Tax planning after AMT reform.
* Many small corporations that meet the Sec. 55(e) revenue test are exempt from the AMT.
* Legislative conformity of the AMT, ACE and RT cost recovery systems has significantly reduced the AMT for many corporations, including real estate and capital-intensive companies.
* For corporations still subject to the AMT, a number of planning strategies can potentially lower overall tax liability.
As a result of recent legislative changes, many corporations have significantly reduced their alternative minimum tax (AMT) liability, and others have become exempt.
This article summarizes the relevant changes and provides AMT planning strategies.
In 1986, Congress was concerned that profitable corporate taxpayers were using legitimate tax incentives and deferral techniques to the point of paying little or no Federal income taxes. In effect, businesses were deferring income, accelerating expenses and using tax credits to minimize or eliminate their tax liability. To stop these perceived abuses, Congress enacted a parallel or "shadow" corporate tax, the alternative minimum tax (AMT), embodied within the regular corporate income tax system. This system has embedded in it a parallel system, adjusted current earnings (ACE), which further complicates the tax planning and compliance functions.
The AMT's purpose is to ensure that no taxpayer with substantial economic income avoids paying tax by using selected exclusions, deductions, net operating losses (NOLs) and tax credits. Compliance with AMT and ACE requires numerous computations. Although not every corporation will pay tax under this system, most must incur significant recordkeeping costs to comply.
One measure of how well a tax provision works is the lobbying pressure to repeal it; by that standard, the AMT is working very well. (1) Congress began the repeal of the corporate AMT in 1993, while ignoring the fact that the individual AMT is ensnaring more taxpayers than ever. (2) Although the threat of the corporate AMT has been lessened for many corporations (particularly smaller ones), this "shadow tax" can result in disastrous consequences for corporations that fail to plan properly for it. This article examines the revisions of the corporate AMT and offers planning strategies for corporations still subject to it.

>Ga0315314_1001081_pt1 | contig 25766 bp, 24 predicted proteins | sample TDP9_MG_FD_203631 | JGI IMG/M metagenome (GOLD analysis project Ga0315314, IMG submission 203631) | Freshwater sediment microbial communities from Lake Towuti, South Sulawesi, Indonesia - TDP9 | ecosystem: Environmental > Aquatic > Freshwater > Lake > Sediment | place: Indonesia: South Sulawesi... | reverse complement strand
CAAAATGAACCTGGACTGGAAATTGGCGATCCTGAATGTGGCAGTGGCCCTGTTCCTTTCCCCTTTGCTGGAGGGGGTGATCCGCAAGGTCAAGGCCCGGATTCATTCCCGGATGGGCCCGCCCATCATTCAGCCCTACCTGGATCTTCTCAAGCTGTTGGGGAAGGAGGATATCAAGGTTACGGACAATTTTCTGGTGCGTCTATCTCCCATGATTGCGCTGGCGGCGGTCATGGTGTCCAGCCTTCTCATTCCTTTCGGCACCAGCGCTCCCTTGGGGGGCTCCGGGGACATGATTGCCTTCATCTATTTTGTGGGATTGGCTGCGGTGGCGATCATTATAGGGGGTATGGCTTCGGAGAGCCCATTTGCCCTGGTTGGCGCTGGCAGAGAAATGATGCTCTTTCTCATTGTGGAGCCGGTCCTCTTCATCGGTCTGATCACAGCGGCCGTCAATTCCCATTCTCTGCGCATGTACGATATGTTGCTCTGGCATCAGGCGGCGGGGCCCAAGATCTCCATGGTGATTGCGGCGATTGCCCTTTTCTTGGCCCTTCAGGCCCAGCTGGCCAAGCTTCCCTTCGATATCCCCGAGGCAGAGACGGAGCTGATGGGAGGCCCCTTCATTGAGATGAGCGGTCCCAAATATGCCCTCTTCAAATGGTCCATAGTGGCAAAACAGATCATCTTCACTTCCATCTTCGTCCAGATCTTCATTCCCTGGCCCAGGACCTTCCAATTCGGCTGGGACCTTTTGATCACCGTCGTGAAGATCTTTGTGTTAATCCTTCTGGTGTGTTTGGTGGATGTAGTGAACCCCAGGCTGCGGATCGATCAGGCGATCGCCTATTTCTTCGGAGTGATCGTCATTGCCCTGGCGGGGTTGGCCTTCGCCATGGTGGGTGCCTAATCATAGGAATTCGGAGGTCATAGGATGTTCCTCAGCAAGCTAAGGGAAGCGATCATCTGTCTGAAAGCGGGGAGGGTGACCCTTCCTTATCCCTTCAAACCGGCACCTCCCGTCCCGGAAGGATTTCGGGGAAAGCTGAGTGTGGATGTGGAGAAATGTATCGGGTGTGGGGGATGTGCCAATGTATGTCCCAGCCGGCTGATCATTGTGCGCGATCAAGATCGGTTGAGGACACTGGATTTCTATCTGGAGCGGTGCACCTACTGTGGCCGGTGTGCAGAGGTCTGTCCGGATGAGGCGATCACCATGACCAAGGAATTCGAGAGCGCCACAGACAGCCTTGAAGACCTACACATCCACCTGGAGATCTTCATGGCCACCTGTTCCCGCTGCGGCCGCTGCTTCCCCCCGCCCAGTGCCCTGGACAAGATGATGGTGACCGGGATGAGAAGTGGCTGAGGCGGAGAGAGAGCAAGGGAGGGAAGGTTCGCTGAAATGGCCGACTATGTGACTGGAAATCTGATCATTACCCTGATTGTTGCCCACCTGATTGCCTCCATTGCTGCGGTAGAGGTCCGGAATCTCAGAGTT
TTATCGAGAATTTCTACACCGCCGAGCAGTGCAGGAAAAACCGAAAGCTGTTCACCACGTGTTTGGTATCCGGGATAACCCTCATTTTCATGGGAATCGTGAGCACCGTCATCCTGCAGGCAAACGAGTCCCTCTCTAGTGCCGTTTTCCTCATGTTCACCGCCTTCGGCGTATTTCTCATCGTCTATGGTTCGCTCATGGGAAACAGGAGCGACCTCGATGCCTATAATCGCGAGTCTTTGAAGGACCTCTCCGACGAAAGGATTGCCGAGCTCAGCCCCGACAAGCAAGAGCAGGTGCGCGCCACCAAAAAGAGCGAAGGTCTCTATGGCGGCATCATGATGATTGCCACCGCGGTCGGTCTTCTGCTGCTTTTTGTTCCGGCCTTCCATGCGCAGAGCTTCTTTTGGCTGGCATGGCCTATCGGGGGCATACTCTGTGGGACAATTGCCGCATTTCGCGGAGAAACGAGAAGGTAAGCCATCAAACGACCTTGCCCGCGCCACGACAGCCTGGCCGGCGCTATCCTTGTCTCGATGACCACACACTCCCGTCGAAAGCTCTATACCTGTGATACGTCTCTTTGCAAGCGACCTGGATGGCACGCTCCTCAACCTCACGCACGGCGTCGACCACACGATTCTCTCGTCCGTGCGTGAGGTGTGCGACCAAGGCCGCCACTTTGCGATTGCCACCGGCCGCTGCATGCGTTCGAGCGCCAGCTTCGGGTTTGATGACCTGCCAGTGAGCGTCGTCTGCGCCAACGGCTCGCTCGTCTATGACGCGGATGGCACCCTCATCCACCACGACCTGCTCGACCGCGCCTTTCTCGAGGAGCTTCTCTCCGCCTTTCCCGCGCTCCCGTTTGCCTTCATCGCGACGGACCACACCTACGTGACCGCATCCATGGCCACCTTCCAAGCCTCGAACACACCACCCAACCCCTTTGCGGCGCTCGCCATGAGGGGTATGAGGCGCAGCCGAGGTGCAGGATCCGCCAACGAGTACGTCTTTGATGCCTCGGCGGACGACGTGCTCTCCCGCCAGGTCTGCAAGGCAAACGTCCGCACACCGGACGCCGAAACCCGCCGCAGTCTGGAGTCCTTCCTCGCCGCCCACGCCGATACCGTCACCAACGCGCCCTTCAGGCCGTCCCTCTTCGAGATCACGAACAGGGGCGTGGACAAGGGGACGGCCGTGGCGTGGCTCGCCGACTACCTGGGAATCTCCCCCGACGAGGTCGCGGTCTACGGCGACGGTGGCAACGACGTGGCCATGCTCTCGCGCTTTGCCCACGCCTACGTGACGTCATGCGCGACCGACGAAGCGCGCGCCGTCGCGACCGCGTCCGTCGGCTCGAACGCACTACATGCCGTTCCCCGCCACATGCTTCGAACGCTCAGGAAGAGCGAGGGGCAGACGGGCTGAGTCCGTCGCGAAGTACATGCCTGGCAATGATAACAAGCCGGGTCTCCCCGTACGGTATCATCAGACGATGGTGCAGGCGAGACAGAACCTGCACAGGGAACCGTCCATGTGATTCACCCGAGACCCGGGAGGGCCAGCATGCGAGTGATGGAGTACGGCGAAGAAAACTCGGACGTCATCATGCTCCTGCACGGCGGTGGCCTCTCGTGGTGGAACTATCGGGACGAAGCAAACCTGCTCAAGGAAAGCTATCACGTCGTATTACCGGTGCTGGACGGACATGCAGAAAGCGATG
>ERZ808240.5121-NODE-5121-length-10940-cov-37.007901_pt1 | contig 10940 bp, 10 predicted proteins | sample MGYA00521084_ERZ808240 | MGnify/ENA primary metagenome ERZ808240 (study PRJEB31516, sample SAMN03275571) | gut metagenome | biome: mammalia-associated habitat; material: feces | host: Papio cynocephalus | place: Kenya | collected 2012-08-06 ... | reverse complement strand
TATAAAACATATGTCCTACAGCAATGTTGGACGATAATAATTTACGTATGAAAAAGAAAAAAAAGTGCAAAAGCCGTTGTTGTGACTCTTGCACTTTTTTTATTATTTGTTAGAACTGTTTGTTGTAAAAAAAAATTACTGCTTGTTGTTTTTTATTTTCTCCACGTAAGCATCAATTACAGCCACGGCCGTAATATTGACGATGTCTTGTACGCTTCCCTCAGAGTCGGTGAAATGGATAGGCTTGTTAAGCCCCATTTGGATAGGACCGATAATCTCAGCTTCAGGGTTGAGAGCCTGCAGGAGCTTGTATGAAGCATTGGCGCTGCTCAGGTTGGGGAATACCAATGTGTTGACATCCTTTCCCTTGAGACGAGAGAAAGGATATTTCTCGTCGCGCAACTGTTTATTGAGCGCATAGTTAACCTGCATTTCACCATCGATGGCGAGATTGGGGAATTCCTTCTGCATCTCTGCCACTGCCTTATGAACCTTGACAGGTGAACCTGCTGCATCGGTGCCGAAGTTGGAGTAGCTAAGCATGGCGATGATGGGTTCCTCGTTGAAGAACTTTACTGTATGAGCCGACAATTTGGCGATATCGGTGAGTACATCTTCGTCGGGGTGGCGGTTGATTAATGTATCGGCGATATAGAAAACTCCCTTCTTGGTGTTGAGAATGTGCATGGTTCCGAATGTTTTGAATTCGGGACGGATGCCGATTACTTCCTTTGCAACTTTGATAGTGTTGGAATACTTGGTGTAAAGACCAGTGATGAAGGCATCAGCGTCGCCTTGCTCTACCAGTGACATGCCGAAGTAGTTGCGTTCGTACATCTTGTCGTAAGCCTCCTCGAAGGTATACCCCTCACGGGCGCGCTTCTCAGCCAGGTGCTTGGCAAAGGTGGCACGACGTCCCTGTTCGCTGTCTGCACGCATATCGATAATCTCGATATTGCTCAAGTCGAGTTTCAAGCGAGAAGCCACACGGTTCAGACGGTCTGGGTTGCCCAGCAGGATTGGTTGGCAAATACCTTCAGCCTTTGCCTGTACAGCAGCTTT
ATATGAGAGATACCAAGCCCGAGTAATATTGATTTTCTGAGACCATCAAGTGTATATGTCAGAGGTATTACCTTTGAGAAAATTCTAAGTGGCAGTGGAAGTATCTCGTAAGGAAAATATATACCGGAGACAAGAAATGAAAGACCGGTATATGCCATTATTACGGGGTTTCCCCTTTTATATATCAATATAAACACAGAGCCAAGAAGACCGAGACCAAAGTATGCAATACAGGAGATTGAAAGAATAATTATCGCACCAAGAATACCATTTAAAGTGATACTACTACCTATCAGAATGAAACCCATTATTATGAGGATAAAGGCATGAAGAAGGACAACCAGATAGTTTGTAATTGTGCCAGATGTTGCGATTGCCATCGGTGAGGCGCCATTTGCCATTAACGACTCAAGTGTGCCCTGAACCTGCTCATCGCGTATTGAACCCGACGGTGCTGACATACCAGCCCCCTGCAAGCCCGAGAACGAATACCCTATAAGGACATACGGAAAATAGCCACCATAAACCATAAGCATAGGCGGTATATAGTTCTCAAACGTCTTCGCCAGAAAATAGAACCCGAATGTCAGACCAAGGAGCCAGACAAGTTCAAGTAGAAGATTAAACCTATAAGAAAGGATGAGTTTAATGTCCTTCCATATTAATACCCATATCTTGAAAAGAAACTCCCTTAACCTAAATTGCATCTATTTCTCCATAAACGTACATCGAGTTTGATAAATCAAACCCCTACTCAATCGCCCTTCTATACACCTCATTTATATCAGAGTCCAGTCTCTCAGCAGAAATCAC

This article illustrates the effects of some of the AMT and ACE rules discussed below by using Z Corp. as a case study. Readers less familiar with the complex computations needed to determine the AMT may find this article's exhibits useful in reviewing those rules, including Exhibit 1 on p. 216 (a summary of the ACE cost recovery rules), Exhibit 2 on p. 217 (Z Corp's schedule of assets), Exhibit 3 on p. 218 (Z's regular tax (RT) computation) and Exhibit 4 on p. 220 (Z's AMT computation). Z's alternative minimum taxable income (AMTI) is more than double (205%) its taxable income.